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Tetris has been a cultural mainstay since its release on the Game Boy nearly thirty years ago. You can play it on any console, the internet, graphing calculators, and the occasional skyscraper. However, the addictiveness that made the game so popular game may just be dangerous.
The Case Against Tetris
Adam Alter, a psychology and marketing professor at New York University, recently wrote and released Irresistible: The Rise of Addictive Technology and the Business of Keeping Us Hooked. The book’s all about how tech companies make it so that people can’t help spending hours a day on their products. He calls our time “the age of behavioral addiction.” Personally, I can’t argue against that. While writing this article, I checked my Twitter feed no less than five times.
Alter doesn’t blame Tetris for this societal problem, but he does use it to make his points – and for good reason. According to him, the game’s first victim was its inventor, Alexey Pajitnov, who took longer than expected to program it “because he couldn’t stop playing the game.” Alter himself knows its power all too well. He writes, “I assumed that I would grow tired of Tetris, but sometimes I still play the game today, more than 25 years later.” As for myself, I recently played the game (for research!) and wound up spending half an hour on it.
Why Tetris in Particular?
Have you played it? The learning curve is perfect. It’s easy at the beginning and only gradually gets tougher – but never too tough to put people off. That’s not just Alter talking: Dr. Richard Haier concluded this after observing people play the game. In this same experiment, Dr. Haier also discovered that people’s brains work more efficiently as they keep playing. Tetris challenges people enough to be fun and leave them wanting more, as players strive to reach the next level.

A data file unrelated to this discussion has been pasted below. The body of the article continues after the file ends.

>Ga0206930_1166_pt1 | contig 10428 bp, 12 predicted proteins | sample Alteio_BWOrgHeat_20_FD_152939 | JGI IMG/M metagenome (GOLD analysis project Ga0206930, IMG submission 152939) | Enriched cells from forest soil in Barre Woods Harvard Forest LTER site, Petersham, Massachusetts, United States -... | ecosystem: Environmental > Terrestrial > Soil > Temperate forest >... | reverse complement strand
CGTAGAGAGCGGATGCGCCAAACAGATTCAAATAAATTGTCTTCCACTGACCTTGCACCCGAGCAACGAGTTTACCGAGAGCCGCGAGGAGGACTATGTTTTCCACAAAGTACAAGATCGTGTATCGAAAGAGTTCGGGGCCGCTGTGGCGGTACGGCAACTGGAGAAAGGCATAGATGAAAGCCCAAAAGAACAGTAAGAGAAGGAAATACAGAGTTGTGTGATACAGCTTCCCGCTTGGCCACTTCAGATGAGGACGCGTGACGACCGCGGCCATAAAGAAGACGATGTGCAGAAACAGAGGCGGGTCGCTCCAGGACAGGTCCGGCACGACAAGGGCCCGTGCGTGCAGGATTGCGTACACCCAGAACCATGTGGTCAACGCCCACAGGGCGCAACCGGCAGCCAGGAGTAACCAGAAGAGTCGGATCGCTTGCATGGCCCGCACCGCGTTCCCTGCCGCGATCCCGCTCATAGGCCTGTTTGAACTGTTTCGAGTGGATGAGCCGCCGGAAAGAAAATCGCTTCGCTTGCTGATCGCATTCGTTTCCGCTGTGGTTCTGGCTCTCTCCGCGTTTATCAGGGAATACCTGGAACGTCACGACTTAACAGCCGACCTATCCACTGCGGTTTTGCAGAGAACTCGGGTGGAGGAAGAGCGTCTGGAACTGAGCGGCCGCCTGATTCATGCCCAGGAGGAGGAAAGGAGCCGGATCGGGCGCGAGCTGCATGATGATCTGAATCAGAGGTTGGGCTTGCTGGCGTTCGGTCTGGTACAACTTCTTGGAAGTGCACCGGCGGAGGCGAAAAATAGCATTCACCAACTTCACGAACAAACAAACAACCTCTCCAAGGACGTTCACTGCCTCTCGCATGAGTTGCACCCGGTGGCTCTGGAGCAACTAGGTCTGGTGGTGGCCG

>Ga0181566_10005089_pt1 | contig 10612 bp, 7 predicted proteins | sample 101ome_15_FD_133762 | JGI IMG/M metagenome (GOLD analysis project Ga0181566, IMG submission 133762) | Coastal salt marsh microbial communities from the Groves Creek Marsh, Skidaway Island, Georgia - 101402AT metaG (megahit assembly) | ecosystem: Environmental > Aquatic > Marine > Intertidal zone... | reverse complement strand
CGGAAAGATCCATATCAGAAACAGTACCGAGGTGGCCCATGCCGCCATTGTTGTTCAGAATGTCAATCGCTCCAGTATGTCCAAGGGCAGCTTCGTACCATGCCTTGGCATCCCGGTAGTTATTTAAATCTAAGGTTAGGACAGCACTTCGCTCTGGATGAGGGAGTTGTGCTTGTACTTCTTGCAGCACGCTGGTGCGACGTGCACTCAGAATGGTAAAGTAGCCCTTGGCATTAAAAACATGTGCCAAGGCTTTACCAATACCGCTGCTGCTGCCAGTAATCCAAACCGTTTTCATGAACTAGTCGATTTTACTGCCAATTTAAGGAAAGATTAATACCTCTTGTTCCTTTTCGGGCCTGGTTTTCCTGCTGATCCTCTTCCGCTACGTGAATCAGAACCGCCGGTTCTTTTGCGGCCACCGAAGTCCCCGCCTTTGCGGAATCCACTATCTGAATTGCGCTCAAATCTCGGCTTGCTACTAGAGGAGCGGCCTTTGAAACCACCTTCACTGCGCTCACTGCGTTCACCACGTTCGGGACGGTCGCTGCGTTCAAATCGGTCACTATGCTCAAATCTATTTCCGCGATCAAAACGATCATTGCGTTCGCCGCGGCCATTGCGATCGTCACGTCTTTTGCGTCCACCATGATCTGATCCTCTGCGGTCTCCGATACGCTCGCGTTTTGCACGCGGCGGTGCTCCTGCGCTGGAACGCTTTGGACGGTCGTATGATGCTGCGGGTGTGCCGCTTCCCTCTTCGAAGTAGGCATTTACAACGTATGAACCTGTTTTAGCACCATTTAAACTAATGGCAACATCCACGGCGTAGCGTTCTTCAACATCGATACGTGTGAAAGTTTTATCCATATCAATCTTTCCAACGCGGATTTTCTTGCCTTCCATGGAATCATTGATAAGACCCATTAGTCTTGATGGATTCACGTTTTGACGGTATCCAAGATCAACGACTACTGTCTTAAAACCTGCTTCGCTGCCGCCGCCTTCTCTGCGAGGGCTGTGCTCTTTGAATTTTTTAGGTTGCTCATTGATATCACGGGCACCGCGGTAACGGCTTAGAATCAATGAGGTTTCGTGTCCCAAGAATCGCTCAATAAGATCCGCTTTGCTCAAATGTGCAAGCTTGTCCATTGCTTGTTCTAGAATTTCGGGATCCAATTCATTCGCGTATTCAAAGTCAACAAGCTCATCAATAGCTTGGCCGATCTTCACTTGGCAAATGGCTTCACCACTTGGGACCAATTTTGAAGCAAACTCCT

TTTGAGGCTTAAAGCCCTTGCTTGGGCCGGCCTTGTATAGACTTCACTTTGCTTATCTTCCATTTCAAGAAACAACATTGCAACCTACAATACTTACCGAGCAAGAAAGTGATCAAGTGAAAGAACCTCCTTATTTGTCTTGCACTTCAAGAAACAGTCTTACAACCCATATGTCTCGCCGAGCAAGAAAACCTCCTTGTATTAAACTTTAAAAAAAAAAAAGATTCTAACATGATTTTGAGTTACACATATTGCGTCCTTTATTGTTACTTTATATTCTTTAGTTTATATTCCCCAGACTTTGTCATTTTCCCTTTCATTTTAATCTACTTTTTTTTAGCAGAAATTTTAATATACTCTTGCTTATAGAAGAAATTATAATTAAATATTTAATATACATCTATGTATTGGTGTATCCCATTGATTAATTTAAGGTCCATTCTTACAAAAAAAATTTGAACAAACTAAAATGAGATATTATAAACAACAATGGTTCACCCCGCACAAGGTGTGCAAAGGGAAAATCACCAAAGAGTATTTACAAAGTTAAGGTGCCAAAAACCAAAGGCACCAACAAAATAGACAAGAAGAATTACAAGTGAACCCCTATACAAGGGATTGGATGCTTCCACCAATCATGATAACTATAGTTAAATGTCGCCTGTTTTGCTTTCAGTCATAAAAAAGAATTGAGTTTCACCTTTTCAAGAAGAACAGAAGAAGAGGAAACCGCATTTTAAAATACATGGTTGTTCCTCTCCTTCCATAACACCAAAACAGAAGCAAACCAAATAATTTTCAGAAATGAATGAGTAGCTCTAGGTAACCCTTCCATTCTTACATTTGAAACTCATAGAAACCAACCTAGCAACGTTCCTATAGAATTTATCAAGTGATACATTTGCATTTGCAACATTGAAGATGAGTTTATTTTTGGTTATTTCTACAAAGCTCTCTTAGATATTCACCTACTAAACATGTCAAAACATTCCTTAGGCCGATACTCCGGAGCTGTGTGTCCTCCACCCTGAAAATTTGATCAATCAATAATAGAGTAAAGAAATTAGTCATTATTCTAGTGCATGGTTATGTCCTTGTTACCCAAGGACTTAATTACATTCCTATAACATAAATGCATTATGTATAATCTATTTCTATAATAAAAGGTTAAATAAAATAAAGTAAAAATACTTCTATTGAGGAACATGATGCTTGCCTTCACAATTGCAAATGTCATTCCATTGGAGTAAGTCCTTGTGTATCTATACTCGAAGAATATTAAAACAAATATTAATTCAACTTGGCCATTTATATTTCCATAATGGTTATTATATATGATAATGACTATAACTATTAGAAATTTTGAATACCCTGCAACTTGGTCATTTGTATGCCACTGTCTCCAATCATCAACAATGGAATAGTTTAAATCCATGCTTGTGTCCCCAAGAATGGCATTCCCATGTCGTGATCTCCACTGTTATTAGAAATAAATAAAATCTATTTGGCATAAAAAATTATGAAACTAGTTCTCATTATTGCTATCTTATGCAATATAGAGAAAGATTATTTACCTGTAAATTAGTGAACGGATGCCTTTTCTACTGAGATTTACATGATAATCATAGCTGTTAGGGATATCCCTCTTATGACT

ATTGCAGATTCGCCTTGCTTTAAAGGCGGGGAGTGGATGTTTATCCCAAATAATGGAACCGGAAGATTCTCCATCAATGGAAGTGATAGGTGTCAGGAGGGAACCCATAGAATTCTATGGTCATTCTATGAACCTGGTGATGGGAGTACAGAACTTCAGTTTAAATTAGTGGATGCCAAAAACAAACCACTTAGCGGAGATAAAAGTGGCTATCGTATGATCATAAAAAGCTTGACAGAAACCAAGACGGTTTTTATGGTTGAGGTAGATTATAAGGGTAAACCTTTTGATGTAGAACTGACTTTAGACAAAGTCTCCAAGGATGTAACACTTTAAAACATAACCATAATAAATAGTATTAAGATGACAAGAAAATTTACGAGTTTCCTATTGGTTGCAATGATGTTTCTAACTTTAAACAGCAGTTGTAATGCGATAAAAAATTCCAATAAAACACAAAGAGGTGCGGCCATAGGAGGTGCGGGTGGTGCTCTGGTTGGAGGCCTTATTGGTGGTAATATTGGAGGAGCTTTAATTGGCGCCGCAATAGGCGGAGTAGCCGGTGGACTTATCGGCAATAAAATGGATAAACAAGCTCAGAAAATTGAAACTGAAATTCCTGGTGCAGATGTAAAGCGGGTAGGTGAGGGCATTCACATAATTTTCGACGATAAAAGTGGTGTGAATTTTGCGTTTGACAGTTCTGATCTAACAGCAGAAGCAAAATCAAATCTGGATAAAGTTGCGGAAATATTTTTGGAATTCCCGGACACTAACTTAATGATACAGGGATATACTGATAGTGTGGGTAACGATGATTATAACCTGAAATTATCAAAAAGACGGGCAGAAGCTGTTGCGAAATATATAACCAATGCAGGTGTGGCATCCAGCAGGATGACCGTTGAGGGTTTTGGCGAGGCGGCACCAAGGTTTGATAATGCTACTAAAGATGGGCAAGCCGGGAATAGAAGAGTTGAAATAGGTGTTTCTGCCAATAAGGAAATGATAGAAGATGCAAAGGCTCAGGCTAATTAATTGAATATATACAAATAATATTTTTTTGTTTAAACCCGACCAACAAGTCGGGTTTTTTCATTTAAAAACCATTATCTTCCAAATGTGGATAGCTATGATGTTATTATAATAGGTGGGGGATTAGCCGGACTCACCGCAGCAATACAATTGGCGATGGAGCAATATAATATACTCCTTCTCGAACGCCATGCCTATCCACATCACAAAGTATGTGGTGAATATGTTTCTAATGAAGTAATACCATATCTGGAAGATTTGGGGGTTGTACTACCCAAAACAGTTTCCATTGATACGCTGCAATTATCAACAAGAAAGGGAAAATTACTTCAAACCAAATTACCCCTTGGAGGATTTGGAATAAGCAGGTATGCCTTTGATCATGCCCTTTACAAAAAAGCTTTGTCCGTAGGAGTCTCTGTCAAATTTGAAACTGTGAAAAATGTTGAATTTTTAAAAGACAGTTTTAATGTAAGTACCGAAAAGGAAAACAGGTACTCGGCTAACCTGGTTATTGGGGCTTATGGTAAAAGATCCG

And this, Alter says, is exactly the problem. “Humans find the sweet spot sandwiched between “too easy” and “too difficult” irresistible … It is in this sweet spot – where the need to stop crumbles before obsessive goal-setting.” The same goes for matching images on slot machines or writing Facebook posts to get the most likes. Every cleared layer of tetronimoes, every new level, is a little reward to draw you in further.
Of course, Tetris isn’t inherently evil. In fact, not long after this book was published, Oxford scientists reported that it can do a great deal of good. A new study concluded that exposure to Tetris after experiencing trauma can prevent people from developing PTSD. However, Alter’s point about the nature of the game and other addictive media still remains. It’s at least worth considering for the next time you play Candy Crush Saga.
Alter isn’t the only one who thinks our technology is addicting. Check out this short film on the topic.